I think there should be a "Portage best practices" page on the wiki. There's a lot of myth and black magic floating around how to do things with portage. If i had the knowledge on the subject i would write it myself
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John R. Graham
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PostPosted: Thu Jul 11, 2013 3:47 pm    Post subject: Reply with quote

Cyberstudio wrote:
8O I think not a lot of people know that... 8O
Actually, I think most people know that; you've just been away too long. :wink:

Frankly, there's no perception in the community that --update --deep is significantly more dangerous than --update alone; it's just often unnecessary.

- John
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nativemad
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PostPosted: Thu Jul 11, 2013 3:51 pm    Post subject: Reply with quote

Hi,

You clearly should update the dependencies! (and run revdep-rebuild afterwards :wink: )
Because this is actually what gets tested during the stabilization of a package!
A newer lib means that you test all stable packages with a dependency to that lib.
So it would be wise for security reasons to also update dependencies and not just the required ones, as all the stable packages should run against it! -if not, then please file a bug!
Furthermore, if you only update the world, it could happen that you install an app that runs against the current stable lib, but not with the one you've still got from the install 3 years ago... As stable gets tested against current stable and not all ancient versions.... :wink:

HTH
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Cyberstudio
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PostPosted: Thu Jul 11, 2013 3:54 pm    Post subject: Reply with quote

Yes, you're right. I always end coming back to gentoo.

What strategy do you use on your personal systems?
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John R. Graham
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PostPosted: Thu Jul 11, 2013 4:14 pm    Post subject: Reply with quote

nativemad wrote:
You clearly should update the dependencies! (and run revdep-rebuild afterwards :wink: )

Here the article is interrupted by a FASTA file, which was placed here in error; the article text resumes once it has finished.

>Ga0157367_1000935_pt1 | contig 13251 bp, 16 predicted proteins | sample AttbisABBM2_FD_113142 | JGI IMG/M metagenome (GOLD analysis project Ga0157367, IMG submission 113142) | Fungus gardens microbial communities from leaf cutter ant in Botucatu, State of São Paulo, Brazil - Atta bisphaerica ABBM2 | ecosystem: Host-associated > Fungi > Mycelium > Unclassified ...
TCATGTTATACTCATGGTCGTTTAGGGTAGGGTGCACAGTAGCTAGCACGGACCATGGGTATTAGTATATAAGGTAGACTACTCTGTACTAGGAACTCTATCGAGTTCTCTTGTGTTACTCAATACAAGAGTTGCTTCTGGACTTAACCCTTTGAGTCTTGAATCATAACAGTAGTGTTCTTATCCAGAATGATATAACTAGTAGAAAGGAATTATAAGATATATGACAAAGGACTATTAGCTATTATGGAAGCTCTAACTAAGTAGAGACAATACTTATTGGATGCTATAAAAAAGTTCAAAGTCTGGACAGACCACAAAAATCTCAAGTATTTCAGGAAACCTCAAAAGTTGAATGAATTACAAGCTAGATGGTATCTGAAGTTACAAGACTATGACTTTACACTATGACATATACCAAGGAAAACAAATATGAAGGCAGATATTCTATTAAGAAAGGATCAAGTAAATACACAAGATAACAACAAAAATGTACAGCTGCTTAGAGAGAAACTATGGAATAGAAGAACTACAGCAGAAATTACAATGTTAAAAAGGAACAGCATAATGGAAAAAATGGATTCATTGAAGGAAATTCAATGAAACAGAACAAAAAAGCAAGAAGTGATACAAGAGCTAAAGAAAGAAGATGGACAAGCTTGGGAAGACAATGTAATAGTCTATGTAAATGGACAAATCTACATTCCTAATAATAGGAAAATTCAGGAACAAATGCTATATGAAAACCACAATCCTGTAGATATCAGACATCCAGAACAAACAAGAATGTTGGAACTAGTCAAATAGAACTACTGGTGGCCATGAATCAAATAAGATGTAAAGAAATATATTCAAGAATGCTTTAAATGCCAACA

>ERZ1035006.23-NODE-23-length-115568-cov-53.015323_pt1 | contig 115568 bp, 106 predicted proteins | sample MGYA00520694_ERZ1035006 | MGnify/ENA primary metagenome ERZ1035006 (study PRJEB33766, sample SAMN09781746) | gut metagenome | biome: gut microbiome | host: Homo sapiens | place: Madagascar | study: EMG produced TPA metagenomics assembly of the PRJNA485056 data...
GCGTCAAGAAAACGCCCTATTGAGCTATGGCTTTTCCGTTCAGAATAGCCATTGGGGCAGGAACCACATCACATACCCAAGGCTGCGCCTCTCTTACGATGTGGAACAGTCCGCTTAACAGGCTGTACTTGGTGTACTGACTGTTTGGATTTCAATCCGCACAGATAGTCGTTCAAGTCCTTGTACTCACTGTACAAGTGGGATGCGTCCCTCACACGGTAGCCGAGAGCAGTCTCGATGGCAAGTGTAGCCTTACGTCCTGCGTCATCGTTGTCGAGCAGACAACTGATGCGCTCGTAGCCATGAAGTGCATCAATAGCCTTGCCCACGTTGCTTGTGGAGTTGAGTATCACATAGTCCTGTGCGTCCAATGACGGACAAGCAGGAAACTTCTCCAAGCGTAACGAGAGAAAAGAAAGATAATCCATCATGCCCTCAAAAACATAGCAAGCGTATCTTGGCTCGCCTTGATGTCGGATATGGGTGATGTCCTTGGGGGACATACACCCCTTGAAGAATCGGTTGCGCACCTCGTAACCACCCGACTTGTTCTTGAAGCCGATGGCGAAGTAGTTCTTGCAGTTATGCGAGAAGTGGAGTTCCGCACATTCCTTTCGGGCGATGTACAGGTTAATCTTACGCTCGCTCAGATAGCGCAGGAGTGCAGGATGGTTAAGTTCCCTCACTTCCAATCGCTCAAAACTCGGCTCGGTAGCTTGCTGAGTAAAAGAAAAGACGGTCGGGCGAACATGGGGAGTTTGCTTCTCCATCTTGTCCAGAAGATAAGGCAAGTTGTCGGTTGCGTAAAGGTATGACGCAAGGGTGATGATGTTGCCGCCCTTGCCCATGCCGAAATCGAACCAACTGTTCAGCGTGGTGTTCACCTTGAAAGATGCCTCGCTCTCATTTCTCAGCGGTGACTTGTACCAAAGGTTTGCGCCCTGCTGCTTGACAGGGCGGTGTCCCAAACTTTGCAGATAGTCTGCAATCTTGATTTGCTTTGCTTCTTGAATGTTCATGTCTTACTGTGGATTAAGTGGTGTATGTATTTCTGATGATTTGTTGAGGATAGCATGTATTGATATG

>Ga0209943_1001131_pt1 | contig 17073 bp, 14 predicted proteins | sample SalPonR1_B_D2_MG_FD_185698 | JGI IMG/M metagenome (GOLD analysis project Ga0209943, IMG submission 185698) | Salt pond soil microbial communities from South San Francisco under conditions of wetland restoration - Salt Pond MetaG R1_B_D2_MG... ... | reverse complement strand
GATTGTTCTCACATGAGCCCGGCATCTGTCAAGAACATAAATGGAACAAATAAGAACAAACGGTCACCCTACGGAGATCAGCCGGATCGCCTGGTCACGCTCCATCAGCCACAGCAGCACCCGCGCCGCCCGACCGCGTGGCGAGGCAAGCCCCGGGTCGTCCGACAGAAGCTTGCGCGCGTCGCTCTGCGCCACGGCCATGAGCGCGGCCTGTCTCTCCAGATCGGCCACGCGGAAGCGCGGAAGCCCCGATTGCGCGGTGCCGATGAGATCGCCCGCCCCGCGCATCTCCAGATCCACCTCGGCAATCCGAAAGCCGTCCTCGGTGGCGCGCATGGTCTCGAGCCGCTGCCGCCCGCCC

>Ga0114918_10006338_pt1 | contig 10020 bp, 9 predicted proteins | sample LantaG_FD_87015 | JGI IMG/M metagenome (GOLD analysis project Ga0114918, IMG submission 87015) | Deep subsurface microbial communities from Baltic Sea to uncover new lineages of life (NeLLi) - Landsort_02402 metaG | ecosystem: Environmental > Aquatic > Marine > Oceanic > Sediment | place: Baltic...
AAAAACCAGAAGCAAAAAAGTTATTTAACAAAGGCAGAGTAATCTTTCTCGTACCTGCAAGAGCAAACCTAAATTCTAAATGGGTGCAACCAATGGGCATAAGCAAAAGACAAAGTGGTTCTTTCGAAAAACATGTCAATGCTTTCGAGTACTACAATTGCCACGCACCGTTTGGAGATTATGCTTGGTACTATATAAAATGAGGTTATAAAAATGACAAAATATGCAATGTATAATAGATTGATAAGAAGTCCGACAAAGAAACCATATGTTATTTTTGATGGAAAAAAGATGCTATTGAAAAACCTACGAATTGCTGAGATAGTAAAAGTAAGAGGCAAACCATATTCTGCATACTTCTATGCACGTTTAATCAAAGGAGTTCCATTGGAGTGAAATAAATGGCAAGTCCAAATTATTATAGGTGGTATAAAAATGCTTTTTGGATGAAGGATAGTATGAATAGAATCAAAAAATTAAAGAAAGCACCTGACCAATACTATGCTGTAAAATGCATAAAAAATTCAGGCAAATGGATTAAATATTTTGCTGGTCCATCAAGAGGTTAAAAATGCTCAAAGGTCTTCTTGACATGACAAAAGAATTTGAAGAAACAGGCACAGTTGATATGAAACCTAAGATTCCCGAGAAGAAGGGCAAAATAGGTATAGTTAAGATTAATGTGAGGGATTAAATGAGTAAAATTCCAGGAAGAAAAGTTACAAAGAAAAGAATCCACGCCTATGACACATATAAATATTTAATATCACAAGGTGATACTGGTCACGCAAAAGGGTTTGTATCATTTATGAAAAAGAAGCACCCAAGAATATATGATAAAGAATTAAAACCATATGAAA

Because this is actually what gets tested during the stabilization of a package!
A newer lib means that you test all stable packages with a dependency to that lib. ...
Although all of that is true, stating it like that implies that it doesn't happen unless you take some special action. In fact, the reverse is true: you have to take special action to avoid the called-for updates of dependencies. (Cyberstudio, I'm not even going to tell you what the special action is. :wink: If you really must know, the emerge man page will elucidate.)

All of this happens automatically during a routine update for exactly the reasons nativemad cites: if there's a known security issue, the Gentoo developers will update the Portage tree to force the update of the vulnerable package.

- John
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Cyberstudio
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PostPosted: Thu Jul 11, 2013 4:35 pm    Post subject: Reply with quote

Thanks nativemad, sounds very logical to me. That was the part that i was missing.

Ok, so the consensus is that its not "Obligatory" to do so, but its "Ideal"?
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nativemad
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PostPosted: Thu Jul 11, 2013 4:46 pm    Post subject: Reply with quote

Nothing is obligatory in gentoo!! :wink:
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Cyberstudio
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PostPosted: Thu Jul 11, 2013 4:54 pm    Post subject: Reply with quote

That's true... but gentoo its SO flexible that can harm you if you're not clear on what you want and how you should do it.

Ahhh, it feels so good to be back. Just like home.

Thanks a lot guys!